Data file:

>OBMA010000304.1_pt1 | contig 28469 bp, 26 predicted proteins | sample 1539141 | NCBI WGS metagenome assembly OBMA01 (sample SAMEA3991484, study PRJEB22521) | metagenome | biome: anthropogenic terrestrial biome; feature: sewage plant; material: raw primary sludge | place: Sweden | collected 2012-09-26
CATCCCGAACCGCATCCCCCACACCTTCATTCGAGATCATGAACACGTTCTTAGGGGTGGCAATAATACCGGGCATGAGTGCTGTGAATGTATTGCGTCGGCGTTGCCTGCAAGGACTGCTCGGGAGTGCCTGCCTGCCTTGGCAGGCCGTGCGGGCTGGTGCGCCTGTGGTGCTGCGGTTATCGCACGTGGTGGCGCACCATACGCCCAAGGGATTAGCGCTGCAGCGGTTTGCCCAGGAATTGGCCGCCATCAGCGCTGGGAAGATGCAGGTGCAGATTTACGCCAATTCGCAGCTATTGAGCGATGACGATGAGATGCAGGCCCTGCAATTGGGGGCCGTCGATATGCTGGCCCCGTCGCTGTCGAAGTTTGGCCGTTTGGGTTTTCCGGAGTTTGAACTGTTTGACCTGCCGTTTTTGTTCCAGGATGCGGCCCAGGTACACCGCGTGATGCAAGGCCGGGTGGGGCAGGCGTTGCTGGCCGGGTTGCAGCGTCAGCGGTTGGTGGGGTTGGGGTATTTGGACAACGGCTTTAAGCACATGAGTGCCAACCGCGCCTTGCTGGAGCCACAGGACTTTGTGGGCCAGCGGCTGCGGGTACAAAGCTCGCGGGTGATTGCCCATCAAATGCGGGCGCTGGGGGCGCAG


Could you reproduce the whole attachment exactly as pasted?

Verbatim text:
>OBMA010000304.1_pt1 | contig 28469 bp, 26 predicted proteins | sample 1539141 | NCBI WGS metagenome assembly OBMA01 (sample SAMEA3991484, study PRJEB22521) | metagenome | biome: anthropogenic terrestrial biome; feature: sewage plant; material: raw primary sludge | place: Sweden | collected 2012-09-26
CATCCCGAACCGCATCCCCCACACCTTCATTCGAGATCATGAACACGTTCTTAGGGGTGGCAATAATACCGGGCATGAGTGCTGTGAATGTATTGCGTCGGCGTTGCCTGCAAGGACTGCTCGGGAGTGCCTGCCTGCCTTGGCAGGCCGTGCGGGCTGGTGCGCCTGTGGTGCTGCGGTTATCGCACGTGGTGGCGCACCATACGCCCAAGGGATTAGCGCTGCAGCGGTTTGCCCAGGAATTGGCCGCCATCAGCGCTGGGAAGATGCAGGTGCAGATTTACGCCAATTCGCAGCTATTGAGCGATGACGATGAGATGCAGGCCCTGCAATTGGGGGCCGTCGATATGCTGGCCCCGTCGCTGTCGAAGTTTGGCCGTTTGGGTTTTCCGGAGTTTGAACTGTTTGACCTGCCGTTTTTGTTCCAGGATGCGGCCCAGGTACACCGCGTGATGCAAGGCCGGGTGGGGCAGGCGTTGCTGGCCGGGTTGCAGCGTCAGCGGTTGGTGGGGTTGGGGTATTTGGACAACGGCTTTAAGCACATGAGTGCCAACCGCGCCTTGCTGGAGCCACAGGACTTTGTGGGCCAGCGGCTGCGGGTACAAAGCTCGCGGGTGATTGCCCATCAAATGCGGGCGCTGGGGGCGCAG